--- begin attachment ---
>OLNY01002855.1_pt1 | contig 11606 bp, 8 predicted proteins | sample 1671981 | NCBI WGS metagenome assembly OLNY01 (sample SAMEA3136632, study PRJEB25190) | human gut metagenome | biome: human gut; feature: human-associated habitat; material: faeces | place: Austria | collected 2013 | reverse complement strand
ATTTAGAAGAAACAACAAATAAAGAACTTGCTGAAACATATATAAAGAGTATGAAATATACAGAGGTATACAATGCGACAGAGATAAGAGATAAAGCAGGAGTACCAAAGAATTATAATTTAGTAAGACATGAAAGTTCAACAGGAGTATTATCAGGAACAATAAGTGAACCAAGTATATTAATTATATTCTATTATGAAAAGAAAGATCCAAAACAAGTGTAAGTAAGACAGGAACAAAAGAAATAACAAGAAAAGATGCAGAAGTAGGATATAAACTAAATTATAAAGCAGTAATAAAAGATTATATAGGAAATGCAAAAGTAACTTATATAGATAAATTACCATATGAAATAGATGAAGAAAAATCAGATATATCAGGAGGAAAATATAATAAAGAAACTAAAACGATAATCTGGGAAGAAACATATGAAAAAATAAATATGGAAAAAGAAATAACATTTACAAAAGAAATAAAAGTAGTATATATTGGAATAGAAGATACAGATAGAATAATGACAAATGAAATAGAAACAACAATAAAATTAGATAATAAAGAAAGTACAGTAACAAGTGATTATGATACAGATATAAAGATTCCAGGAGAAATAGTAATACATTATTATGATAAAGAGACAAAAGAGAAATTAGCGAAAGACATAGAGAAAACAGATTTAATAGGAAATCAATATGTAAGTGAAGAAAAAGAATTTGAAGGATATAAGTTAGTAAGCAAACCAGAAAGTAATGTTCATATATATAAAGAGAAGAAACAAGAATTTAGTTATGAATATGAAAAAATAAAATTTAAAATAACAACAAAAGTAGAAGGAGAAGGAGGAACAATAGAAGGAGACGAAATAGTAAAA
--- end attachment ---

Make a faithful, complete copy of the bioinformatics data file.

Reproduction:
>OLNY01002855.1_pt1 | contig 11606 bp, 8 predicted proteins | sample 1671981 | NCBI WGS metagenome assembly OLNY01 (sample SAMEA3136632, study PRJEB25190) | human gut metagenome | biome: human gut; feature: human-associated habitat; material: faeces | place: Austria | collected 2013 | reverse complement strand
ATTTAGAAGAAACAACAAATAAAGAACTTGCTGAAACATATATAAAGAGTATGAAATATACAGAGGTATACAATGCGACAGAGATAAGAGATAAAGCAGGAGTACCAAAGAATTATAATTTAGTAAGACATGAAAGTTCAACAGGAGTATTATCAGGAACAATAAGTGAACCAAGTATATTAATTATATTCTATTATGAAAAGAAAGATCCAAAACAAGTGTAAGTAAGACAGGAACAAAAGAAATAACAAGAAAAGATGCAGAAGTAGGATATAAACTAAATTATAAAGCAGTAATAAAAGATTATATAGGAAATGCAAAAGTAACTTATATAGATAAATTACCATATGAAATAGATGAAGAAAAATCAGATATATCAGGAGGAAAATATAATAAAGAAACTAAAACGATAATCTGGGAAGAAACATATGAAAAAATAAATATGGAAAAAGAAATAACATTTACAAAAGAAATAAAAGTAGTATATATTGGAATAGAAGATACAGATAGAATAATGACAAATGAAATAGAAACAACAATAAAATTAGATAATAAAGAAAGTACAGTAACAAGTGATTATGATACAGATATAAAGATTCCAGGAGAAATAGTAATACATTATTATGATAAAGAGACAAAAGAGAAATTAGCGAAAGACATAGAGAAAACAGATTTAATAGGAAATCAATATGTAAGTGAAGAAAAAGAATTTGAAGGATATAAGTTAGTAAGCAAACCAGAAAGTAATGTTCATATATATAAAGAGAAGAAACAAGAATTTAGTTATGAATATGAAAAAATAAAATTTAAAATAACAACAAAAGTAGAAGGAGAAGGAGGAACAATAGAAGGAGACGAAATAGTAAAA